Once again, what does Toriko do differently? Once the main game begins and pacing slows down to generate an impermeable atmosphere, the series never loses focus of what it is. The game has been decided to be played with Coco choosing the cards, Komatsu preparing the food, and Toriko eating the food. With all the serious business, Toriko never loses its sense of fun. The simple manner in which the game is played allows it do these things with all the freedom in the world. We get to see Komatsu geek out over food and how best to prepare an ingredient. We get to see Toriko being a total goof while he eats Pudding Mountain (name literal). We get everything. Toriko does one thing better than it does anything else, and that is having fun with itself. Take the moments of pure joy and imagination we’ve seen throughout the entire series and pair that up with the intensity and complexity of real deal gambling series structure and style…you have “no lose” situation. I watched all five of these episodes in what seemed to be 25 minutes. I just had to keep watching. I had to play the next episode. I could not stop. I eventually did stop so that I could write this review and have it be a manageable number of episodes but I could’ve kept on watching.
This batch of episodes ends with Coco finally discovering how they can win the game. We don’t know his thoughts or how he plans to do this but that’s part of the intensity and draw. With a strategy in place, a near impossible situation ahead of them, Coco chooses a 250 point Joker card that will require Toriko to fight a Hanya Panda. What’s going to happen!? We can suspect a few things but the simple nature of the genre Toriko has set itself in for this arc makes the curiosity more appealing and the experience more pleasurable than simply thinking of it as another Shonen Jump action series. Highly Recommended.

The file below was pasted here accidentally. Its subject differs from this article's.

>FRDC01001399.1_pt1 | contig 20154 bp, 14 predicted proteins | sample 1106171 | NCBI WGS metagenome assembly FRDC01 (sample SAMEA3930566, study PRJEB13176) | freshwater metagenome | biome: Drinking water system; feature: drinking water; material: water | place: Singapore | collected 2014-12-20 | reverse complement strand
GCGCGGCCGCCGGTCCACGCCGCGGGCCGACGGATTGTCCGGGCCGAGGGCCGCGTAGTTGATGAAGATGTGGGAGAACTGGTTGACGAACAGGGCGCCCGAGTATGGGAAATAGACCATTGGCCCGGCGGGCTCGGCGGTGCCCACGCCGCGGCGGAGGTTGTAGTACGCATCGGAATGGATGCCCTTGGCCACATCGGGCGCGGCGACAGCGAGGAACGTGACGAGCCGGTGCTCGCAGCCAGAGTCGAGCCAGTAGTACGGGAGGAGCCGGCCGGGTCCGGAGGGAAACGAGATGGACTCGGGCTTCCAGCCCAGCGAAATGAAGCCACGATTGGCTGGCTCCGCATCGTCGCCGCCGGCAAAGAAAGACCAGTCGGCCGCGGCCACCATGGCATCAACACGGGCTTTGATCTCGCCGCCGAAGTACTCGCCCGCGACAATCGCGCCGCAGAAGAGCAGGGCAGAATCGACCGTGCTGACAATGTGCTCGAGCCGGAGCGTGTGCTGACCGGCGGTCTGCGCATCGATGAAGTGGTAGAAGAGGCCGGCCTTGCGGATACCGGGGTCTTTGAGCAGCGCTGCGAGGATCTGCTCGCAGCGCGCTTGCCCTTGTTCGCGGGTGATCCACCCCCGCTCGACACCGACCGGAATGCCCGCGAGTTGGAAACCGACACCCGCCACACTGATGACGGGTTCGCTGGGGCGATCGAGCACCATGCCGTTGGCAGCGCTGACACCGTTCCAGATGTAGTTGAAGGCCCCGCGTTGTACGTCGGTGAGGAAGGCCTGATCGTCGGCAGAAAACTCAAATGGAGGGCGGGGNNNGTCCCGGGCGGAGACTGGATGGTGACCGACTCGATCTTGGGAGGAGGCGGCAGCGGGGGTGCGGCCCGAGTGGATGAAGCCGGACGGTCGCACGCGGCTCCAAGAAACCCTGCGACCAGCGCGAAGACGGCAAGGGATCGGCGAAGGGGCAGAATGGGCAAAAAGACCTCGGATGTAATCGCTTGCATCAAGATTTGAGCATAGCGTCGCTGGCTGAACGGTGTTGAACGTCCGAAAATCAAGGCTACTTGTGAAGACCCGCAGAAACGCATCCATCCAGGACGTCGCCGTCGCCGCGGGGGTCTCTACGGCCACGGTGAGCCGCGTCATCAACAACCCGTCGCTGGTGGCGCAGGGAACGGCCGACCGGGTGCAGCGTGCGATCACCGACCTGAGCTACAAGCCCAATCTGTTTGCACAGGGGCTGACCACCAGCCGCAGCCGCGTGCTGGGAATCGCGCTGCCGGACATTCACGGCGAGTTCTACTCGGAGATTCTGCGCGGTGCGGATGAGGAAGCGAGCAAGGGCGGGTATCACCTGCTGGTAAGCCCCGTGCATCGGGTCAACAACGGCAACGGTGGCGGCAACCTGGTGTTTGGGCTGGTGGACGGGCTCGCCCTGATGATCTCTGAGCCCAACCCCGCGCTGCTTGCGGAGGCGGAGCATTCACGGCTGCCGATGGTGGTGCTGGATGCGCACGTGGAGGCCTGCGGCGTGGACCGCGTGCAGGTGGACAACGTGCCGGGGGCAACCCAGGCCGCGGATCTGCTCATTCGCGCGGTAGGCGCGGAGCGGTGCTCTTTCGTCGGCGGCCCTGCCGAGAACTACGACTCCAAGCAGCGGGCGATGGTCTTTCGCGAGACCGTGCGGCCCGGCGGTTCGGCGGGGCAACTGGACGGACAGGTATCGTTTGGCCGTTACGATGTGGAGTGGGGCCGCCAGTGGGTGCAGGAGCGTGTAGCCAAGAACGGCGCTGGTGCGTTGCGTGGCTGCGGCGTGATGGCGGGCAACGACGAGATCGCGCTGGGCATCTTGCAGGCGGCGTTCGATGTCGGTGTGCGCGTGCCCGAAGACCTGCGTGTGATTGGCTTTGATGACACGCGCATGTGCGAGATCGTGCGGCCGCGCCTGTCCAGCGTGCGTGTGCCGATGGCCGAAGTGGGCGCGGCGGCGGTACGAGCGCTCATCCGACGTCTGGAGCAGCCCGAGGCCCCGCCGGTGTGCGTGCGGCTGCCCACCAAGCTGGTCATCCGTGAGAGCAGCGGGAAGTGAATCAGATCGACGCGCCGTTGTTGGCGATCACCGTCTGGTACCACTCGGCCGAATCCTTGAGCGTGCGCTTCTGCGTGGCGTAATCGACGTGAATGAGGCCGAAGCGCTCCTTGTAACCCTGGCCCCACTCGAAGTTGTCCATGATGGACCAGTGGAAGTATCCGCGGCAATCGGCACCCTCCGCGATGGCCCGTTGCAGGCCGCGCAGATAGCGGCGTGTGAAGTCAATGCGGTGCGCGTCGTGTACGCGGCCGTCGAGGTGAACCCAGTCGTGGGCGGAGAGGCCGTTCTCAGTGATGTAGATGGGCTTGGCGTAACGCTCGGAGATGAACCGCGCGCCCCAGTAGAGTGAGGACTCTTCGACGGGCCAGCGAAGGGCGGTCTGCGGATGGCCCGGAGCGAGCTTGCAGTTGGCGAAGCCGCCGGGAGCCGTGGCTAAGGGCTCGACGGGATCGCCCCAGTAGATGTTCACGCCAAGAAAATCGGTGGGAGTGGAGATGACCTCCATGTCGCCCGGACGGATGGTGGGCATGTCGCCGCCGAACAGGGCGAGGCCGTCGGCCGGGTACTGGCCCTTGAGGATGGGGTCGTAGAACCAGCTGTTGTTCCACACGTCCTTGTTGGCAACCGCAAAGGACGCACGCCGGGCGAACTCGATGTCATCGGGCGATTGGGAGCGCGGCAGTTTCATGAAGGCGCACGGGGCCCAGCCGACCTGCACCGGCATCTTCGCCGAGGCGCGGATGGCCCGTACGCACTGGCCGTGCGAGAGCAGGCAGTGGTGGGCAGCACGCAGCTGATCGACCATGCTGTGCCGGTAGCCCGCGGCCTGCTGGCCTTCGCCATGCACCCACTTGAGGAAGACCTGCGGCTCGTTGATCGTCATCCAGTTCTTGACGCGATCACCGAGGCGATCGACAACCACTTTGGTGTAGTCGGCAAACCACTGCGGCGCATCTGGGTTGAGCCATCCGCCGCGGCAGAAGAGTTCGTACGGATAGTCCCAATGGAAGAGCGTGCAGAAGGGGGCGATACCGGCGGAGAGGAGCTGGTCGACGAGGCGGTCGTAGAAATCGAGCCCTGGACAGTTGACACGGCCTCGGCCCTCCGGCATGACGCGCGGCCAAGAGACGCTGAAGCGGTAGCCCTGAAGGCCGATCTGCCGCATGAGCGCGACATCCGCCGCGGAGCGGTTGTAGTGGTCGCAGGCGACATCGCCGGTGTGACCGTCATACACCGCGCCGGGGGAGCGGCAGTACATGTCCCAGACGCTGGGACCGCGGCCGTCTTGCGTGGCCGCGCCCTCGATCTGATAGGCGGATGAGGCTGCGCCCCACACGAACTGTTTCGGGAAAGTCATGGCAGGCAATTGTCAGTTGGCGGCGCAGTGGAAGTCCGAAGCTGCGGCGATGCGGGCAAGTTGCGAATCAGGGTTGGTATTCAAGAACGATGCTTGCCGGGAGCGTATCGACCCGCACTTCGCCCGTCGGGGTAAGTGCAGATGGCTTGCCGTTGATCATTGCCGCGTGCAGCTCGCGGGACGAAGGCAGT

Wow and wow. Toriko has the innate ability to reinvent itself with each story arc. As we’ve watched the last 90 episodes over the last two years, we have seen the creativity evolve beyond any preconception we might have had and the quality of the overall arcs increase right alongside it. Keeping with that fine tradition, the move to emulating a traditional gambling manga is not just a bold move but a risky one as well. Above when I mentioned why sports manga, and by relation gambling manga, isn’t very popular in the U.S. I was slyly addressing the risks of this arc. It is entirely possibly that this arc could turn people away from the series and damage its reputation. Gambling? Casinos? Forget that crap! I may joke but that is the expected response. However, by maintaining its sense of self and high level of creativity, what we get here is another fantastic Toriko arc that is a joy to watch and truly shaping up to be the most interactive in terms of viewer involvement. This is what these episodes do differently than traditional gambling manga the most: they add crossover appeal. I can only hope that after seeing these episodes, fans of Toriko might be inclined to check out some gambling manga/anime, heck I even gave two peerless examples where they can start! Instead of throwing a storyline at your existing audience that may alienate them because of their (possibly ignorant) misconceptions of a genre, you give them more of what they love and build upon that love with the introduction of a new genre and style. That is what Toriko does here. That is why this is not just a fantastic Toriko story arc so far but a terrific gambling arc as well. In fact, the old Jojo’s Bizarre Adventure comparisons come back very strongly here, as the way this gambling arc is handled is very similar to the D’arby The Gambler arc from Jojo’s Part 3. It balances out the intense, intriguing gambling with the series’ own natural style. That acts as a perfect gateway between two different genres. Jojo’s is pretty much a top tier series anyway so the callback from Toriko here is a high honor that doesn’t just emulate but elevates. I had high hopes going into these episodes and not for a single second of any of these five episodes was I ever disappointed, bored, or uninterested.
Streamed By: Funimation